A simple childhood experiment, involving basic stuff that anyone could find around the house, provides you with a simple means to make both a chemical and physical weapon. Find out how to split ordinary water into two different dangerous gases, and cause two different explosions.
Would you believe they can get a chemical weapon and an explosive with just some household ingredients? And that this has been used as a way to teach kids about electricity and water for generations? To do the miniature version of this experiment, just grab a glass, a nine volt battery and wire, a couple of pencils, a piece of cardboard, and some salt.
Pour some water in the glass, and add just a little salt to it. Pure water is a bad conductor. It's the various stuff dissolved in it that lets it conduct electricity. The salt will help. Put a 'cap' of cardboard over the glass, with holes cut into it for the pencils. Break or sharpen the pencils so that the lead is exposed on both sides. (In actuality, we all know it's graphite and not lead, but let's move on.)
Place the pencils so that their tips extend into the water in the glass and their other end is up in the air. Attach one wire to each of the protrusions on the 9-volt battery and attach the other end of the wire to the lead of each of the pencils. Almost immediately you'll see bubbles beginning to form on each of the pencils in the water. The water is literally splitting into its components. Each water molecule is two hydrogen atoms grabbing on to one oxygen atom. Together, they form a liquid. When split apart, well, at least the hydrogen forms a gas. The hydrogen atom comes off the water molecule sans electron, making it a single, positive proton. The negative lead of one of the pencils proves irresistible for it, and it clusters around the lead lovingly.
Meanwhile, the remaining oxygen-hydrogen team has lost a proton and is electron-heavy. It starts streaking towards the negative pencil lead. This combination, however, doesn't turn to gas. And yet, gas bubbles form around the positive lead. What are they? It turns out that the dissolved salt also has a reaction to the electricity. The oxygen and hydrogen team stay liquid, the sodium stays in the liquid, and the chlorine turns to gas and clumps around the other pencil lead.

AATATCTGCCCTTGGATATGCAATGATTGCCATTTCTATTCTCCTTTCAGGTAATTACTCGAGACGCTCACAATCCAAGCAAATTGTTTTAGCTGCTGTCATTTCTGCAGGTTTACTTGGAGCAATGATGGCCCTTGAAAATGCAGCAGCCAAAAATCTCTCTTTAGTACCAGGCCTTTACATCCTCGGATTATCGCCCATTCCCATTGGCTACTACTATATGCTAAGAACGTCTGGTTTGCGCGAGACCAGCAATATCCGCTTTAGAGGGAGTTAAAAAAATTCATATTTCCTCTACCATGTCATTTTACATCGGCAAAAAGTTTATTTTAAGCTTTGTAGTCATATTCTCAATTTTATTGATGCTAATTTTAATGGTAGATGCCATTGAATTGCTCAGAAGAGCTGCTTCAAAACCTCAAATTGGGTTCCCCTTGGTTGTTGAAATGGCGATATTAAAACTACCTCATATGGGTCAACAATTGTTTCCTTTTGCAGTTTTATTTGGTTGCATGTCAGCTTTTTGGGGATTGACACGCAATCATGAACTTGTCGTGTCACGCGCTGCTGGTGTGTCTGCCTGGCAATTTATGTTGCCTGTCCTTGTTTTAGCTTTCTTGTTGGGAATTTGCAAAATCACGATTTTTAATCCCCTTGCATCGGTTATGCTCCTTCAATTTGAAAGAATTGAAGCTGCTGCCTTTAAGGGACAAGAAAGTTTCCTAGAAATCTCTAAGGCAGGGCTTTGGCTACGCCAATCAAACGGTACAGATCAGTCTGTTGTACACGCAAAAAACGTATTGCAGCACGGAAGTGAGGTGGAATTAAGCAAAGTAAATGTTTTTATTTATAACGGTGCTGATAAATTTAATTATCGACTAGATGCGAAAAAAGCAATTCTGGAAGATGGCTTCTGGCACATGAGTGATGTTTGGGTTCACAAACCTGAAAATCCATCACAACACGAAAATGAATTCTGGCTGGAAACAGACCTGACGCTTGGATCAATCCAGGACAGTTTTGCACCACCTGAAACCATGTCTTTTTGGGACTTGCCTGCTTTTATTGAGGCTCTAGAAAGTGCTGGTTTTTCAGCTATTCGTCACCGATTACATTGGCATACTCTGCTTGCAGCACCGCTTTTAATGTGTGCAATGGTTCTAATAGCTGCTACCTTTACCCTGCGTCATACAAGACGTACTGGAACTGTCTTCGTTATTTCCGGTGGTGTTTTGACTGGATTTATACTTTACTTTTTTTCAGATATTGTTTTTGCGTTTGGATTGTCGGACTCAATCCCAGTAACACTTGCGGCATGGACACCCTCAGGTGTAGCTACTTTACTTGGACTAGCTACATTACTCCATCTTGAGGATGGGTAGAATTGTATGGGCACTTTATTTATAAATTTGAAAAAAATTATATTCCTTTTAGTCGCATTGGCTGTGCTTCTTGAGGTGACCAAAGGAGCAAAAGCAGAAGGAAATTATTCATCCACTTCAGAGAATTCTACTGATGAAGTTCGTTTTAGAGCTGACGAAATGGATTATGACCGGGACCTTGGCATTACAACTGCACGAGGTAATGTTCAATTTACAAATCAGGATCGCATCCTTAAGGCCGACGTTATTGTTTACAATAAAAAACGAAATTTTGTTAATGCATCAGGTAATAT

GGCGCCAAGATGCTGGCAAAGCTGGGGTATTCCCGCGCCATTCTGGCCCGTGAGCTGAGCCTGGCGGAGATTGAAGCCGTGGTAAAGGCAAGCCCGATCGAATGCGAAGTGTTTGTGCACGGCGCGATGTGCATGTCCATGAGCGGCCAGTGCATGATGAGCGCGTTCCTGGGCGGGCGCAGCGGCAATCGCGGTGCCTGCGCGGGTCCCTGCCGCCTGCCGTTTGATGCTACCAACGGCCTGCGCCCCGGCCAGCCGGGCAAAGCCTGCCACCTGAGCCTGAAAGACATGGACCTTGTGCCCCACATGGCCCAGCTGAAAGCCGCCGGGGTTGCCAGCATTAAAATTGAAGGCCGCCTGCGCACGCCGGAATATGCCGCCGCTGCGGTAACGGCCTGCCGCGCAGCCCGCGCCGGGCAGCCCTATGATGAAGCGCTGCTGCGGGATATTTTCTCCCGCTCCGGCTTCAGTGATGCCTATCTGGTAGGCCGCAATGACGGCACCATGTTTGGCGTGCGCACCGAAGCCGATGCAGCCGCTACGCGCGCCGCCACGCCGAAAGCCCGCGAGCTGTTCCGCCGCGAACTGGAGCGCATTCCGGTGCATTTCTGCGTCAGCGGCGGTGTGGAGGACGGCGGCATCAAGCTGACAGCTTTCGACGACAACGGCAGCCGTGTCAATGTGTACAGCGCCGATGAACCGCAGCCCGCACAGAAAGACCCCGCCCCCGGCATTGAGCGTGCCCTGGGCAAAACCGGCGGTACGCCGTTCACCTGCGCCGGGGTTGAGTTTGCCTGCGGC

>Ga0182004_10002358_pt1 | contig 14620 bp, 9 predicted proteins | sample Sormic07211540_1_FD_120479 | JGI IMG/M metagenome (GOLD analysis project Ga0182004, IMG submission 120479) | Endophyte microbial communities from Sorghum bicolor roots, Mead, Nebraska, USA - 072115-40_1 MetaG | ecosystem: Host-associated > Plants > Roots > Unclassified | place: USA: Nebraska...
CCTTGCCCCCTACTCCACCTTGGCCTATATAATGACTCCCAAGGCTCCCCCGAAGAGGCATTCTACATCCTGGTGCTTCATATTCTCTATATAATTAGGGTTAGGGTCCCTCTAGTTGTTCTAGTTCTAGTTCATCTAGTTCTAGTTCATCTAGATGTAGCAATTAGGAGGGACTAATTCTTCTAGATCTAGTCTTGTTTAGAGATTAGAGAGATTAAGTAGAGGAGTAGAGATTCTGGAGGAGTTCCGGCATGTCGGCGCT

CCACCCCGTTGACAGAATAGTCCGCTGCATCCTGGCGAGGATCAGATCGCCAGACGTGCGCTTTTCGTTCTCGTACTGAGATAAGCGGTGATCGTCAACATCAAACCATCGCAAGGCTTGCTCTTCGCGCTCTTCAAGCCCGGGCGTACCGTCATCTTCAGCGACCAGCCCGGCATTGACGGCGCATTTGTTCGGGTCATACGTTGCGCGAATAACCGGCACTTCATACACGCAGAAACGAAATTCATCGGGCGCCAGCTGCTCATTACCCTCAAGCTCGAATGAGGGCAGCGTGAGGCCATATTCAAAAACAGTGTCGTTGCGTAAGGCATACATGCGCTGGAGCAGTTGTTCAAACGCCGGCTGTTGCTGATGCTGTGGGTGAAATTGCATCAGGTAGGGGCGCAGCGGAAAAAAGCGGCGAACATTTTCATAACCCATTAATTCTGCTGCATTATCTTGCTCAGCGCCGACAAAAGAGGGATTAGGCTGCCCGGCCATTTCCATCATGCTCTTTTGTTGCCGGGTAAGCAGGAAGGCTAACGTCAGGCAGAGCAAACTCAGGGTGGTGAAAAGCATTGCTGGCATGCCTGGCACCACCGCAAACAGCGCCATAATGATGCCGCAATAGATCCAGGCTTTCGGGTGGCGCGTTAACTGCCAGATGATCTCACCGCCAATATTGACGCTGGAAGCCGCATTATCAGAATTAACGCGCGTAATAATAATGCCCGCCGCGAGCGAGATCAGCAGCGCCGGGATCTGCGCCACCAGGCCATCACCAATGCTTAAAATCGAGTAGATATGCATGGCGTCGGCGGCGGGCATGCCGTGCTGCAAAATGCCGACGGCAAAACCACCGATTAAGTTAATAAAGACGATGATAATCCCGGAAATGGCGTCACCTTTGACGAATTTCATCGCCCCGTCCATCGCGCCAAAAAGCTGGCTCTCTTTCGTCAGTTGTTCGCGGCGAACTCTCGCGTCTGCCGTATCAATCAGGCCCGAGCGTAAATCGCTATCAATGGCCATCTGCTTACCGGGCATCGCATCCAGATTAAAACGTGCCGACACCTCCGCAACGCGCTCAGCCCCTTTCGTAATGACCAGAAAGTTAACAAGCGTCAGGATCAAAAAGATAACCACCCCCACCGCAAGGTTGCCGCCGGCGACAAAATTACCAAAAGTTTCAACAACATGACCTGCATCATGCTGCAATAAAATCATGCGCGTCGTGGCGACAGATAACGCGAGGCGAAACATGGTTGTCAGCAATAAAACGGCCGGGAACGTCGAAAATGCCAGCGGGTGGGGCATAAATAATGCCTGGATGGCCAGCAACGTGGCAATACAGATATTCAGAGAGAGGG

This is why the experiment technically counts as weapons manufacturing. Hydrogen gas was most famously used in the Hindenburg. Under controlled conditions (like the classroom) the experiment is concluded with the hydrogen gas being collected and ignited, making an explosion. Chlorine, meanwhile, was what was used during World War I to kill soldiers at Ypres and during other battles. It will rip apart biological molecules, including the delicate ones in the lungs, and slowly suffocate a person. Some instructions for this experiment direct people to have a good look at the color of the gas, and of the solution. If they see it turn yellow-green, or if they smell a combination of pepper and pineapple, which is what the soldiers reported smelling in World War I, it's time to pull off the wires and get out of the room.
But it's not just the two products separately that can destroy you. Many experimental set-ups, especially the bigger ones, have separated tubes that enclose the electric leads from water level upwards. This isn't just to get a pure sample of the gas. It's to keep the two gases separate from each other. Chlorine gas and hydrogen gas can explode when put together. The two elements combine and release massive amounts of energy. This isn't one of those explosions that take a lot of energy to get going. You don't need to light a match or collapse them together with a lot of force. A camera flash can set them off. What's left over when they combine? Hydrogen chloride. This is a colorless gas that grabs on atmospheric moisture and forms wisps of hydrochloric acid. So it's an explosion that leaves sudden plumes of hydrochloric acid around the room.
So in this simple experiment, you can find ways to blow yourself up twice over, dose yourself with poison gas, and bathe yourself with atmospheric acid. It's no wonder it's such a classroom tradition.
Second Image: Copyright Nevit Dilmen